The influence of being exposed to nature—the pretty and the messy—has very much influenced my life. Having this childhood, with parents who encouraged us to “live” outside every chance that we could, allowed me to value its importance and led me to teaching children how to learn in and through nature.

Julia McMahon

 Julia McMahon as a baby.

Julia as a toddler in Pittsburgh, Pennsylvania

 Jullia McMahon, Coordinator, Family Programs.

Julia McMahon, coordinator, Family Programs

I grew up in suburban Pittsburgh, Pennsylvania, with a landscaped front yard and a wooded backyard. I spent hours jumping from stone to stone in my mother’s rock garden, picking blueberries from bushes in our front yard before the birds gobbled them up, and “designing” and planting the annual bed along the walkway to our front door.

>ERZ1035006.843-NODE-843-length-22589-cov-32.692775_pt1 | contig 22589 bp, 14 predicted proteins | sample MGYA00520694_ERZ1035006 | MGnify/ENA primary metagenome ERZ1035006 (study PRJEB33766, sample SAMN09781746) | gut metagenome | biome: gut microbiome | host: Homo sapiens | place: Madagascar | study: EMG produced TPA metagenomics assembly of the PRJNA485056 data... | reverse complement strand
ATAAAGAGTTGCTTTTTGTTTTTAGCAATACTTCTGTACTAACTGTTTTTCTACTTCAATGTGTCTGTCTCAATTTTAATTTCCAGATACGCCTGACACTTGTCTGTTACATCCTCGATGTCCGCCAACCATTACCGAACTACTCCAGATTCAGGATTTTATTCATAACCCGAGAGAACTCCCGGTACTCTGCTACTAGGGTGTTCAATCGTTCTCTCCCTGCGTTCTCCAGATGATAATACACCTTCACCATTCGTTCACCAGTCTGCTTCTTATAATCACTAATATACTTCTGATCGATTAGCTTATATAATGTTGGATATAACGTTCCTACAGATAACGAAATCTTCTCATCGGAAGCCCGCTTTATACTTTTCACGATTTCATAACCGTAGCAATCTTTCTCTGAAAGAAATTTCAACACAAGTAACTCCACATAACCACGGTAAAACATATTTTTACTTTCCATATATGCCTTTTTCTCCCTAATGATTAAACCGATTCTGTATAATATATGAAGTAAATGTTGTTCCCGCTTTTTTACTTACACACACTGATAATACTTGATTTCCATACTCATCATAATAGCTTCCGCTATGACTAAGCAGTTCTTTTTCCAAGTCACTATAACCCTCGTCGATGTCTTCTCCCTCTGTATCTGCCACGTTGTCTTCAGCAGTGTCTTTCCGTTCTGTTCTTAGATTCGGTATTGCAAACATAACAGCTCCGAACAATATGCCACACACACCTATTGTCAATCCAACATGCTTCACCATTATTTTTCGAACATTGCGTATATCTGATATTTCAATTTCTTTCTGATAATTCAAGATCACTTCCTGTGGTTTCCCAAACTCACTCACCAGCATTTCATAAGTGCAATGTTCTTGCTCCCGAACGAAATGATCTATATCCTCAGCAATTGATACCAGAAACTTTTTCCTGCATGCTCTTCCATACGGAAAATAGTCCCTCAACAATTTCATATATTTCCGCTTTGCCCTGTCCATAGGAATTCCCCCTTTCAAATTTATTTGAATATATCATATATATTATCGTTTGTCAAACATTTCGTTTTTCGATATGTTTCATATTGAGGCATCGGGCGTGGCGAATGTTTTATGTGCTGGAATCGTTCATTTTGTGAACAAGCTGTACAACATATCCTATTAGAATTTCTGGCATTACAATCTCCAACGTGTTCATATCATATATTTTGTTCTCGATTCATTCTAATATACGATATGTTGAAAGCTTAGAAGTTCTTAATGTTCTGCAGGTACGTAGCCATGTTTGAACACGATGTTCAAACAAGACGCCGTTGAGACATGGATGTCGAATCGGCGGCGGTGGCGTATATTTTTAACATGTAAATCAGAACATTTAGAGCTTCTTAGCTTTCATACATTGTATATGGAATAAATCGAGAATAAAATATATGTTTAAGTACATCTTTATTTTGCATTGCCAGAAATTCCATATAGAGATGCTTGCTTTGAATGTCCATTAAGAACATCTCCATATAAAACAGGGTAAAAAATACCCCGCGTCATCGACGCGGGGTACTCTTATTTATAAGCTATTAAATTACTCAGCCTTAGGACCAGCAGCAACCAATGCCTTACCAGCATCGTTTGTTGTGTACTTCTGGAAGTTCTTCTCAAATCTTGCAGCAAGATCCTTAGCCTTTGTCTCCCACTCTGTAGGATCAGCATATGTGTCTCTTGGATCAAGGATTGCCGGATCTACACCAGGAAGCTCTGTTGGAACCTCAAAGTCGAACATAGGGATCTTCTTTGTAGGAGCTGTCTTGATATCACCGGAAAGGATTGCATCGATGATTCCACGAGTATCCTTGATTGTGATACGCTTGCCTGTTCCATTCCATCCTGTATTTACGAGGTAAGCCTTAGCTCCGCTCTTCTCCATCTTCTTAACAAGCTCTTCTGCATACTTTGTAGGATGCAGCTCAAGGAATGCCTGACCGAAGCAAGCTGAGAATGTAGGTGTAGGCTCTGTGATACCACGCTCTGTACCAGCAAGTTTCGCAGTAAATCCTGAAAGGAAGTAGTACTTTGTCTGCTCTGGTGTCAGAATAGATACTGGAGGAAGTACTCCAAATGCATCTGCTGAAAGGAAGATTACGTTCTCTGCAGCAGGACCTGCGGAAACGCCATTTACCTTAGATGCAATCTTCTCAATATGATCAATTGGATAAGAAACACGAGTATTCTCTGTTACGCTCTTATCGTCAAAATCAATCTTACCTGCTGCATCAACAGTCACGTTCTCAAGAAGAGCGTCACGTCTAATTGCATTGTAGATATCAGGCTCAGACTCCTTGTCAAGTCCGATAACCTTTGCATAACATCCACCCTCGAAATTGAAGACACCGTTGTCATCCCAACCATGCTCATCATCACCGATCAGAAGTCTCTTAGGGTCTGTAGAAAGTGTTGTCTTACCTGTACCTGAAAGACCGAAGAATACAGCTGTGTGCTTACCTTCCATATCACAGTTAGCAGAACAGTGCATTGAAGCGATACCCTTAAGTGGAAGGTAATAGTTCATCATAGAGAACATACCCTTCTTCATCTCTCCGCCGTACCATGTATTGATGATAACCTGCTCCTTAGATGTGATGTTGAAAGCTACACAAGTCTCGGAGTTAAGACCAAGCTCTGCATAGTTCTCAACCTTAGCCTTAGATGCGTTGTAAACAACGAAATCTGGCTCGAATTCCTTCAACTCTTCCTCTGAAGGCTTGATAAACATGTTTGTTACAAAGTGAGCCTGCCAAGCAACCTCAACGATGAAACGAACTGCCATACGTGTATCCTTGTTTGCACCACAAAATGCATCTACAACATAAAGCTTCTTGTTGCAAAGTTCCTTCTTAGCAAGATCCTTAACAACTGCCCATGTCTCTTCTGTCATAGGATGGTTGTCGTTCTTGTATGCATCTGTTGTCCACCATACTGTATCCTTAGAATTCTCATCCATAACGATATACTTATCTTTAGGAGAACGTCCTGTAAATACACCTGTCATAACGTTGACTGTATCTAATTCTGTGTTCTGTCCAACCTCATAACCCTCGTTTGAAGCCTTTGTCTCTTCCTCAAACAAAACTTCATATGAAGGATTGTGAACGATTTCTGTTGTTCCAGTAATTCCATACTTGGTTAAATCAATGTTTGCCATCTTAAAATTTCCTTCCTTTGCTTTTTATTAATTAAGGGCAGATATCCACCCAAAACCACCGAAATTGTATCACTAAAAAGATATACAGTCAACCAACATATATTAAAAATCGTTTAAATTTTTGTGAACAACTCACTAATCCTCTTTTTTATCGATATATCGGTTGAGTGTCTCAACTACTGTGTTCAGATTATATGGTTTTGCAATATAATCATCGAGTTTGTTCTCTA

When I was 7 or 8 years old, my best friend and I were allowed to explore the woods by ourselves. One time we “discovered” a plant we called the umbrella plant. It was about 5 inches tall with horizontally held, fan-like branches covered in scale-like leaves. We excitedly brought it home and, although it didn’t last long, the impression did.

This exposure to nature and being allowed to explore outside on my own shaped many aspects of my life, including my decisions to study plant science at Cornell University and earn a master’s degree in elementary education at Loyola University Chicago. My position as family programs coordinator at the Chicago Botanic Garden combines my fondness for the natural world and my love of children and teaching. I look forward to teaching and sharing similar experiences with children at the new Regenstein Learning Campus.

Discover more about our deeply rooted scientists, educators, and horticulturists in our previous post, Deeply Rooted: Garden educators, scientists, and horticulturists are made early in life.

©2016 Chicago Botanic Garden and my.chicagobotanic.org

Catalogue.